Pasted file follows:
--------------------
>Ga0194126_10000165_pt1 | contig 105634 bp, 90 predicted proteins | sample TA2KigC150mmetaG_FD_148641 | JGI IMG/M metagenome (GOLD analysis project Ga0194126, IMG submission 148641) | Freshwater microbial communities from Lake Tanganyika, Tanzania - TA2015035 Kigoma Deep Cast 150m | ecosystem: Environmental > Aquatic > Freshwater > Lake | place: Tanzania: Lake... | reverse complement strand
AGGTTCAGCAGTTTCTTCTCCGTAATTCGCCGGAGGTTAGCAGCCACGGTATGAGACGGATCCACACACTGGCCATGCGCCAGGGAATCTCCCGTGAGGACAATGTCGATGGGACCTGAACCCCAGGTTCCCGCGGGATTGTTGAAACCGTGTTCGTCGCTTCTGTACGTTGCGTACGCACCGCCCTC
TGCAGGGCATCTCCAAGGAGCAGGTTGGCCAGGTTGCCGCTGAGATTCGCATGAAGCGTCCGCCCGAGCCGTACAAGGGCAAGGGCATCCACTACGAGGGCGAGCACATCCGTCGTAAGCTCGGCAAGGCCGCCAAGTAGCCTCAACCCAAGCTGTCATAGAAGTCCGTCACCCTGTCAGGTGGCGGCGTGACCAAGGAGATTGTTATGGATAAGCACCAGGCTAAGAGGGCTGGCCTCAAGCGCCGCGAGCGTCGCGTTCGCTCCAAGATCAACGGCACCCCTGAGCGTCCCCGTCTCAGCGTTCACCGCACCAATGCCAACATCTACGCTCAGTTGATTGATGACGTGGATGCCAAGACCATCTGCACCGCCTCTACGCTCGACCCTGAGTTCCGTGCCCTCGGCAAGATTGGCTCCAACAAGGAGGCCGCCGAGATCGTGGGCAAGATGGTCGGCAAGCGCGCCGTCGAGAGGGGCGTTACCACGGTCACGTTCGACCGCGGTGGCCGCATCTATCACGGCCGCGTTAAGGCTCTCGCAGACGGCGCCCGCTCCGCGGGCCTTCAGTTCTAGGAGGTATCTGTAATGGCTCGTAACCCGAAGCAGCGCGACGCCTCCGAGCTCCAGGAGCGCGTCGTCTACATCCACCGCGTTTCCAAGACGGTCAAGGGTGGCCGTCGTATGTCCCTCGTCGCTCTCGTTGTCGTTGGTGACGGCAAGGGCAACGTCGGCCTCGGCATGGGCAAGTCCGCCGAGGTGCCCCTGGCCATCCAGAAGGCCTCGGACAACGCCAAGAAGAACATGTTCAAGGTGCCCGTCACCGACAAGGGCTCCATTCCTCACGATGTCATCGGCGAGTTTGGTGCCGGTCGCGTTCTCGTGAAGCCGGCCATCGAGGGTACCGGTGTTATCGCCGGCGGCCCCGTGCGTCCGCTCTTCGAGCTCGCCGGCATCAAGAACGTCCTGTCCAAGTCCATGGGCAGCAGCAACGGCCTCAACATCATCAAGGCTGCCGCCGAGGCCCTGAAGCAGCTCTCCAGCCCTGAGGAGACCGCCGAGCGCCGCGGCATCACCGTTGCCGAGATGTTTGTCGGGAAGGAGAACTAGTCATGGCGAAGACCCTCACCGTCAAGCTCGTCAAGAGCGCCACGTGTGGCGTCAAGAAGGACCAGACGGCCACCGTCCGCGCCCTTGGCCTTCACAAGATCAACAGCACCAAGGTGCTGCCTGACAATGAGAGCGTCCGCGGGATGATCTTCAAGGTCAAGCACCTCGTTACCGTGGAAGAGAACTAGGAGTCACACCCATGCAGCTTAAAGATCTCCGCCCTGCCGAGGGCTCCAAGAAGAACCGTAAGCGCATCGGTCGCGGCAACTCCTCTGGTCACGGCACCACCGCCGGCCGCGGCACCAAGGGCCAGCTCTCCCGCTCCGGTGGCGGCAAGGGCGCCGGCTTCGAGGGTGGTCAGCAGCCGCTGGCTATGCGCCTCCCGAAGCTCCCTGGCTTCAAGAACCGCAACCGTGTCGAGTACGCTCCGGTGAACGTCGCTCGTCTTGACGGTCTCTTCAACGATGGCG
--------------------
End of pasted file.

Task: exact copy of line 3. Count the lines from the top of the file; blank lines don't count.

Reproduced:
TGCAGGGCATCTCCAAGGAGCAGGTTGGCCAGGTTGCCGCTGAGATTCGCATGAAGCGTCCGCCCGAGCCGTACAAGGGCAAGGGCATCCACTACGAGGGCGAGCACATCCGTCGTAAGCTCGGCAAGGCCGCCAAGTAGCCTCAACCCAAGCTGTCATAGAAGTCCGTCACCCTGTCAGGTGGCGGCGTGACCAAGGAGATTGTTATGGATAAGCACCAGGCTAAGAGGGCTGGCCTCAAGCGCCGCGAGCGTCGCGTTCGCTCCAAGATCAACGGCACCCCTGAGCGTCCCCGTCTCAGCGTTCACCGCACCAATGCCAACATCTACGCTCAGTTGATTGATGACGTGGATGCCAAGACCATCTGCACCGCCTCTACGCTCGACCCTGAGTTCCGTGCCCTCGGCAAGATTGGCTCCAACAAGGAGGCCGCCGAGATCGTGGGCAAGATGGTCGGCAAGCGCGCCGTCGAGAGGGGCGTTACCACGGTCACGTTCGACCGCGGTGGCCGCATCTATCACGGCCGCGTTAAGGCTCTCGCAGACGGCGCCCGCTCCGCGGGCCTTCAGTTCTAGGAGGTATCTGTAATGGCTCGTAACCCGAAGCAGCGCGACGCCTCCGAGCTCCAGGAGCGCGTCGTCTACATCCACCGCGTTTCCAAGACGGTCAAGGGTGGCCGTCGTATGTCCCTCGTCGCTCTCGTTGTCGTTGGTGACGGCAAGGGCAACGTCGGCCTCGGCATGGGCAAGTCCGCCGAGGTGCCCCTGGCCATCCAGAAGGCCTCGGACAACGCCAAGAAGAACATGTTCAAGGTGCCCGTCACCGACAAGGGCTCCATTCCTCACGATGTCATCGGCGAGTTTGGTGCCGGTCGCGTTCTCGTGAAGCCGGCCATCGAGGGTACCGGTGTTATCGCCGGCGGCCCCGTGCGTCCGCTCTTCGAGCTCGCCGGCATCAAGAACGTCCTGTCCAAGTCCATGGGCAGCAGCAACGGCCTCAACATCATCAAGGCTGCCGCCGAGGCCCTGAAGCAGCTCTCCAGCCCTGAGGAGACCGCCGAGCGCCGCGGCATCACCGTTGCCGAGATGTTTGTCGGGAAGGAGAACTAGTCATGGCGAAGACCCTCACCGTCAAGCTCGTCAAGAGCGCCACGTGTGGCGTCAAGAAGGACCAGACGGCCACCGTCCGCGCCCTTGGCCTTCACAAGATCAACAGCACCAAGGTGCTGCCTGACAATGAGAGCGTCCGCGGGATGATCTTCAAGGTCAAGCACCTCGTTACCGTGGAAGAGAACTAGGAGTCACACCCATGCAGCTTAAAGATCTCCGCCCTGCCGAGGGCTCCAAGAAGAACCGTAAGCGCATCGGTCGCGGCAACTCCTCTGGTCACGGCACCACCGCCGGCCGCGGCACCAAGGGCCAGCTCTCCCGCTCCGGTGGCGGCAAGGGCGCCGGCTTCGAGGGTGGTCAGCAGCCGCTGGCTATGCGCCTCCCGAAGCTCCCTGGCTTCAAGAACCGCAACCGTGTCGAGTACGCTCCGGTGAACGTCGCTCGTCTTGACGGTCTCTTCAACGATGGCG